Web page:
Simplified Lumped Parameter MEMS Tuning Fork Gyroscope Model
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1 Introduction to Simplified Lumped Parameter MEMS Tuning Fork Gyroscope Model

Figure 1: Generic 2-axis mass-spring-damper model

The basics of vibratory MEMS gyro are presented in Vibratory MEMS Gyroscopes. The standard modeling technique is presented in MEMS Gyro Modeling.

Typical is described concisely in Suhas et all[1], quote

 Among various MEMS sensors, a rate gyroscope is one of the most complex
sensors from the design point of view.  The gyro normally consists of a
proof mass suspended by an elaborate assembly of beams that allow the
system to vibrate in two transverse modes.

 In most cases, the FEM analysis becomes prohibitive and one resorts to
equivalent electrical circuit simulations...  Here, we present a
simplified lumped parameter model of the tuning fork gyro and show how
easily it can be implemented using a generic tool like Simulink.  The
results obtained are compared with those obtained from more elaborate
and intense simulations...  The comparison shows that lumped parameter
Simulink model gives equally good results...


The standard proof mass model is shown in Figure 1.

1.1 Main Design Parameters for Vibratory Gyroscopes

The main design parameters are stiffness of the structure, damping coefficients and system response to applied rate. The stiffness is key to mode matching between the resonant axes and the driving frequency. Achieving the desired performance is an iterative modeling and simulation process.

2 Gyroscope Structures

As described in Vibratory MEMS Gyroscopes, mode matching of the resonance is key to maximizing the signal to noise ratio (SNR). The quality (Q) factor is a measure of how large the resonant amplitude will be; when the sense and drive resonances are equal, the output signal is amplified be the Q factor. The larger the Q factor the better the SNR will be. The gyro structure can have a large impact on the Q factor.

2.1 Structure with in-plane drive and sense modes

This gyro structure type is symmetric and decoupled having both the drive and sense modes in-plane. In this structure the sensing is done with a pair of comb fingers identical to the fingers used for driving the structure. For more details on this structure and design see Suhas et all[2].

3 Modeling and Simulation of the Tuning Fork Gyroscope

As seen in Figure 1, the suspended proof mass acts as a single degree of freedom (DOF) system for both the drive and sense motions. The lumped parameters of the structure, mass and stiffness, are obtained using energy methods. The relevant boundary conditions are of the suspended beam model are the anchored end and the free end connected to the proof mass.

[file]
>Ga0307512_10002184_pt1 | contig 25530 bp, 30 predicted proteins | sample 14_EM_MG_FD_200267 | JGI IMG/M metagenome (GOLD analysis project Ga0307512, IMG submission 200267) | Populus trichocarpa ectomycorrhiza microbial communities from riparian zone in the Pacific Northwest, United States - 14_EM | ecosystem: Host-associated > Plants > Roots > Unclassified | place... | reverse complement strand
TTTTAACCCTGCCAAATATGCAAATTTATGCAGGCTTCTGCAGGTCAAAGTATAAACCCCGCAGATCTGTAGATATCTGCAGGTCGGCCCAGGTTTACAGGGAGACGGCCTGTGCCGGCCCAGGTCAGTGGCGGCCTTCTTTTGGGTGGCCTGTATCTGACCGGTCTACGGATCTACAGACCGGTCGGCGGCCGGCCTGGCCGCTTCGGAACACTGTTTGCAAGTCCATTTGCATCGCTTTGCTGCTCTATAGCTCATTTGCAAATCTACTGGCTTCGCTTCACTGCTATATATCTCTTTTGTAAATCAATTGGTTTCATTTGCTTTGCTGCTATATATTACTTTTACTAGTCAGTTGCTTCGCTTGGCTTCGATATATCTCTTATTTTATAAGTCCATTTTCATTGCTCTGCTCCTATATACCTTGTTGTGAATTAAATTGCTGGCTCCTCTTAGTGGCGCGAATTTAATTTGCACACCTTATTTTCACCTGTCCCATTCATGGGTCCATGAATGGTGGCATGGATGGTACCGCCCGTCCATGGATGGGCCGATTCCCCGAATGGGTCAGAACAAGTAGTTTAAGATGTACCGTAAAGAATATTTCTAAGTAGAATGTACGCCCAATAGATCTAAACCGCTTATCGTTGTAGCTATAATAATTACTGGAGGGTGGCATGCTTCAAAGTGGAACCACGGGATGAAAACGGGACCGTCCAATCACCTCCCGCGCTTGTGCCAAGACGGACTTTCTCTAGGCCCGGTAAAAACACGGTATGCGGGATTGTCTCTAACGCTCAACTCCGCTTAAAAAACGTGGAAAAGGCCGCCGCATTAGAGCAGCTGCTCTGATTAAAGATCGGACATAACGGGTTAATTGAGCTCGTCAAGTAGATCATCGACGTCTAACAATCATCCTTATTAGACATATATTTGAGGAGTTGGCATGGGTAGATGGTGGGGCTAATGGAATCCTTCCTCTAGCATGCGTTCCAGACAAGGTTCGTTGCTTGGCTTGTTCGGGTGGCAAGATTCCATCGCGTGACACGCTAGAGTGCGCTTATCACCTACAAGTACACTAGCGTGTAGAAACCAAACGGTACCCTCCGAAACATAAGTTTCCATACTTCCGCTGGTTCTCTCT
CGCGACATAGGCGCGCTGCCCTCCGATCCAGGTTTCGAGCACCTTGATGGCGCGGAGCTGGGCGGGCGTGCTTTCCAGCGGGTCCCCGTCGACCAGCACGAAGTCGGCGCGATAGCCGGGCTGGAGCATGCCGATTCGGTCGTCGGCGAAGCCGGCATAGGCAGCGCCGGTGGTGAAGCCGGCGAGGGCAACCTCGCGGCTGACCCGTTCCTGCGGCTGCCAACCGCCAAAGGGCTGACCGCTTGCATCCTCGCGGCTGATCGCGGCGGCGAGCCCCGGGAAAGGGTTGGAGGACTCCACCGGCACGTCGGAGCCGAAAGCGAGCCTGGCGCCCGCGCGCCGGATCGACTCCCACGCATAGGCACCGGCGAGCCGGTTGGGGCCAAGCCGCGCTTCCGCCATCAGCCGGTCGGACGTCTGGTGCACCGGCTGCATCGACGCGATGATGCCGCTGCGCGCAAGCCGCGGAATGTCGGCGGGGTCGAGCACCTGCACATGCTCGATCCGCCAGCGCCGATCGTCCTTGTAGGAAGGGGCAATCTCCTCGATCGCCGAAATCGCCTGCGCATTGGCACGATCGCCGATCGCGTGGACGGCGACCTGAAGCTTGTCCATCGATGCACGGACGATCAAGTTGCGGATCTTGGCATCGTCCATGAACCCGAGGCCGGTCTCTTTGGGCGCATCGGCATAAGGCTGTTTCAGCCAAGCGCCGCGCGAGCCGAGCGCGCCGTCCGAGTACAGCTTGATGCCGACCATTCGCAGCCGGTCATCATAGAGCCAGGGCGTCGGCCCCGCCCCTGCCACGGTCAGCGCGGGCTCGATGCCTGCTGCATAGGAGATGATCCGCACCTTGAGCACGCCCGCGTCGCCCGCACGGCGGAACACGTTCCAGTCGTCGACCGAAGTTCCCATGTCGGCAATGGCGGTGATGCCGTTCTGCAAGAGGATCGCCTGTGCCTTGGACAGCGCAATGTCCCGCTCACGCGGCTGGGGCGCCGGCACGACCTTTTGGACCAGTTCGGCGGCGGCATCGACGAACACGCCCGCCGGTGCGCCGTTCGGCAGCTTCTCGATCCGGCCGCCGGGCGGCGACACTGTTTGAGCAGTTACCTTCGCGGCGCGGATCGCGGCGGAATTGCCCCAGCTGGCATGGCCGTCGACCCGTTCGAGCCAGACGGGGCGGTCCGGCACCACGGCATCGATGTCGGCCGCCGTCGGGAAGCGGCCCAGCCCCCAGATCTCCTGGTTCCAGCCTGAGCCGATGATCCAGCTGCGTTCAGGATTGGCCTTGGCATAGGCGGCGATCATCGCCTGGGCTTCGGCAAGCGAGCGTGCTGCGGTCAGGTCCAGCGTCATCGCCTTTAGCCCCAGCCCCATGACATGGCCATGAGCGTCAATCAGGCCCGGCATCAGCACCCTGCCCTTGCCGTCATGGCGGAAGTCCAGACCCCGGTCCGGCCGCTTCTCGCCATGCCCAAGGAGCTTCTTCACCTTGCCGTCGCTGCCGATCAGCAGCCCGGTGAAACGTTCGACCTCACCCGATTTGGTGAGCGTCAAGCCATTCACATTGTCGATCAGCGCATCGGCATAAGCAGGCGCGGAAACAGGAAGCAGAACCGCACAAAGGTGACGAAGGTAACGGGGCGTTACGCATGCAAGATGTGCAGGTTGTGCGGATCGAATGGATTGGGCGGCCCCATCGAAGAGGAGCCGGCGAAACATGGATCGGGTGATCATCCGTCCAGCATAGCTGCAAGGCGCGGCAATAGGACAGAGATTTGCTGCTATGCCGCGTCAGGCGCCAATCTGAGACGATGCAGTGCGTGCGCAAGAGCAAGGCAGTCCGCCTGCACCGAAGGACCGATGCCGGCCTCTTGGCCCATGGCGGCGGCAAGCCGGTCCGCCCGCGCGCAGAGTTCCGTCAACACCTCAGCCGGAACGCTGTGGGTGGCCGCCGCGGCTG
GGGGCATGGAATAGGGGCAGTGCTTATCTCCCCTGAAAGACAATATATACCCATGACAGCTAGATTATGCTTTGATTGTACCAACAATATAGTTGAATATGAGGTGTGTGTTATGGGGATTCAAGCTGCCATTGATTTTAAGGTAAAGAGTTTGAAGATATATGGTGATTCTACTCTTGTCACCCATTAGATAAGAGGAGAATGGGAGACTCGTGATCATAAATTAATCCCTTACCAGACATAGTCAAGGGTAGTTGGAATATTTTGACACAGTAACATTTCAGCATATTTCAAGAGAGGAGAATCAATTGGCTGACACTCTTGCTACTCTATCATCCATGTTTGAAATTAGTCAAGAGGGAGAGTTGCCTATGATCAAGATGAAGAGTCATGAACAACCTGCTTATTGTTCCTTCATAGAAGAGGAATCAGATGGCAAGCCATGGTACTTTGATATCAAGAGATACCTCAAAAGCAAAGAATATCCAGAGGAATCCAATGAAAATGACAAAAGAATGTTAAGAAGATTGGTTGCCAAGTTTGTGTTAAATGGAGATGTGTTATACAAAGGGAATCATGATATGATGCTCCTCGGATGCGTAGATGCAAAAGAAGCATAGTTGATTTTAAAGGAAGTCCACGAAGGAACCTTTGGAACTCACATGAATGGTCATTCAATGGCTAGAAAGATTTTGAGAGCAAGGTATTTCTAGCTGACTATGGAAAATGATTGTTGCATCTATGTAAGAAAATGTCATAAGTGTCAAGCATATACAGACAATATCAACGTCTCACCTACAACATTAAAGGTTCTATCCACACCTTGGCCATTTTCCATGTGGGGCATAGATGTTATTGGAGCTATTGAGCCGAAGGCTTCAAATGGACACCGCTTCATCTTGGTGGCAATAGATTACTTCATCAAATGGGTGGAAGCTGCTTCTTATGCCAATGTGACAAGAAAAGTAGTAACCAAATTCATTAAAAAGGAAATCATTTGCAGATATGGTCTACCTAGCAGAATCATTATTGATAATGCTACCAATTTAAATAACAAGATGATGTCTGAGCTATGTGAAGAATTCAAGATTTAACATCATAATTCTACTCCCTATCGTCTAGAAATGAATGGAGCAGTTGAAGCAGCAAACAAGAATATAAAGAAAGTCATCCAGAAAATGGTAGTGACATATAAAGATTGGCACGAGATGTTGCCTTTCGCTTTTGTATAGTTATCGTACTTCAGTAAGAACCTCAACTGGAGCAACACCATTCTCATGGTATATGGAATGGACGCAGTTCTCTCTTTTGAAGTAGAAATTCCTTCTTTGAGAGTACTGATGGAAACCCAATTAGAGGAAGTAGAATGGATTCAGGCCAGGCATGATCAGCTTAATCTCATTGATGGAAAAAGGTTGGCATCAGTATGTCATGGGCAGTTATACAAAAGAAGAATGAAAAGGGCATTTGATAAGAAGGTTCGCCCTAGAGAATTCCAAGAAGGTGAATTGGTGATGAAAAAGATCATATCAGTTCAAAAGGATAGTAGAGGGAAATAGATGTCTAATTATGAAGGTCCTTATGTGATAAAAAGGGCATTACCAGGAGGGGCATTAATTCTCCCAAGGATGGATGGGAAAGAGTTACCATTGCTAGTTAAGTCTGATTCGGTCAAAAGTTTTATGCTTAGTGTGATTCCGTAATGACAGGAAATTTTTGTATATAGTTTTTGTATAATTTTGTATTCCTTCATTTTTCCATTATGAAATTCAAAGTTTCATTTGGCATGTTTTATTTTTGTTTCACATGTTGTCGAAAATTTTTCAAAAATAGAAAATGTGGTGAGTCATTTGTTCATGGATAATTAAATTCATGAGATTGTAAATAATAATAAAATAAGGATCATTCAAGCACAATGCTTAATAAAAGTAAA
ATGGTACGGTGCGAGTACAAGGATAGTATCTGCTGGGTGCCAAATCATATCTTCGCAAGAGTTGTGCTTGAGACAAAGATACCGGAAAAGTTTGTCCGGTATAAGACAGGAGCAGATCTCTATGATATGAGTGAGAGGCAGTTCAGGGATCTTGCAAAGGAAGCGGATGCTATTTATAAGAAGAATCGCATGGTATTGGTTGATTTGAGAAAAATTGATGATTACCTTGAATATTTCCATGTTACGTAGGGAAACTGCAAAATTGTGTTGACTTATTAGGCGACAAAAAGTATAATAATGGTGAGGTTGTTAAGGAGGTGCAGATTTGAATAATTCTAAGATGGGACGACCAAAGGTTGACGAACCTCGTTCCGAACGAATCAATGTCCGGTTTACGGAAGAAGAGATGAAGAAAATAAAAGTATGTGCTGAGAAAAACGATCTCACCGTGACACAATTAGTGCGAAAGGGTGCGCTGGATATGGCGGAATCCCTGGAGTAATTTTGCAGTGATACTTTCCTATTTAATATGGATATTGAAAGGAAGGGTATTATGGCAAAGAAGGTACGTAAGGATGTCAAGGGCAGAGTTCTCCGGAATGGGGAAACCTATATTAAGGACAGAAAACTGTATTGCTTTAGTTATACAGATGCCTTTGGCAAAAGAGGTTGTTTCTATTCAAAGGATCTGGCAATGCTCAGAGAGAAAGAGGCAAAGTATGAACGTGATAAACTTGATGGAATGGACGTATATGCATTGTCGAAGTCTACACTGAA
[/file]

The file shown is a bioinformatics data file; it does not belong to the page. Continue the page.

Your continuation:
The lumped parameters are

 $LaTeX: M_{d}=M_{s}=m_{p}+m_{b}+m_{c}-m_{e}$

where:

$LaTeX: M_{d} / M_{s}$ is the mass of the structure,
$LaTeX: m_{p}$ is the plate mass,
$LaTeX: m_{b}$ is the beam mass,
$LaTeX: m_{c}$ is the comb mass, and
$LaTeX: m_{e}$ is the etch hole mass.
 $LaTeX: K_{d}=\frac{4Et\omega_{b}^{3}}{l_{b}^{3}}$

where:

$LaTeX: K_{d}$ is the in plane stiffness.
 $LaTeX: K_{s}=\frac{4Et^{3}\omega_{b}}{l_{b}^{3}}$

where:

$LaTeX: K_{s}$ is the out of plane stiffness.
 $LaTeX: B_{d}=\frac{\mu A}{\left( 1+2K_{n} \right)g}$ for rarefied flow

where:

$LaTeX: B_{d}$ is the slide film damping.
 $LaTeX: B_{s}=\frac{3\mu \left( L_{p} \right)^4 n_{h}}{8g^3} \left [ 4ln \left( \eta \right) - 3+\frac{4}{\eta^2}-\frac{1}{\eta^4} \right ] + \frac{8\pi \mu t n_{h} \left( L_{p}^{2} - L_{h}^{2} \right)^2}{L_{p}^{4}}$

where:

$LaTeX: B_{s}$ is the squeeze file damping,
$LaTeX: L_{p}$ is the pitch,
$LaTeX: L_{h}$ is the edge length of hole, and
$LaTeX: \eta=\frac{L_{p}}{L_{h}}$.

The in plane motion and the push-pull driving circuit is governed by the equation

 $LaTeX: M_{d}\ddot{Y}+B_{d}\dot{Y}+K_{d}Y=F_{e}$ (1)

where:

$LaTeX: F_{e}$ is teh electrostatic driving force defined by
 $LaTeX: F_{e}=\frac{2.28n\epsilon t V_{dc} V_{ac} \mbox{ sin} \left( \omega_{d} t \right)}{g_{c}}$

When a rotation rate Ωr is applied about the rotational axis. The Coriolis force causes motion along the sense direction (normal to the plane of excitation). The motion caused by the Coriolis force is

 $LaTeX: M_{s}\ddot{Z}+B_{s}\dot{Z}+K_{s}Z=F_{c}$ (2)

where the Coriolis force is

 $LaTeX: F_{c}=2M_{s}\Omega_{r}\dot{Y}\mbox{ sin} \left( \omega_{d} t \right)$

The (linearized) change in capacitance is

 $LaTeX: \Delta C_{b}=\frac{\epsilon A_{e}}{g^2}Z$ (3)

Reduced order models can be developed using the governing equations (Eqn. 1-3). The model can be developed to design and predict the performance in the time and frequency domain.

 $LaTeX: \frac{\Delta C_{b}}{\Omega_{r}}=\frac{\left( G_{1} \bar{G_{2}} G_{3} \right)}{\left[ M_{d}M_{s}s^4 + \left( M_{d}B_{s} + M_{s}B_{d} \right)s^3 + \left( M_{d}K_{s} + M_{s}K_{d} + B_{d}B_{s} \right)s^2 + \left( B_{d}K_{s} + B_{s}K_{d} \right)s + K_{d}K_{s} \right]}$ (4)

where:

$LaTeX: G_{1}=2M_{s}$,
$LaTeX: \bar{G_{2}}=\frac{2.28n\epsilon t V_{dc} V_{ac}}{g_{c}}$ and
$LaTeX: G_{3}=\frac{\epsilon A_{e}}{g^2}$
 $LaTeX: \frac{\Delta C_{b}}{\Omega_{r}}=\frac{2YQ_{s}}{\omega_{s}}G_{3}$ (5)

where:

$LaTeX: Y$ is the amplitude of the drive mode and
$LaTeX: Q_{s}=\frac{\sqrt{K_{s}M_{s}}}{B_{s}}$ is the quality factor of the sense mode.

4 Resources

4.1 Notes

1. Mohite et all, Abstract
2. Mohite et all, pg. 759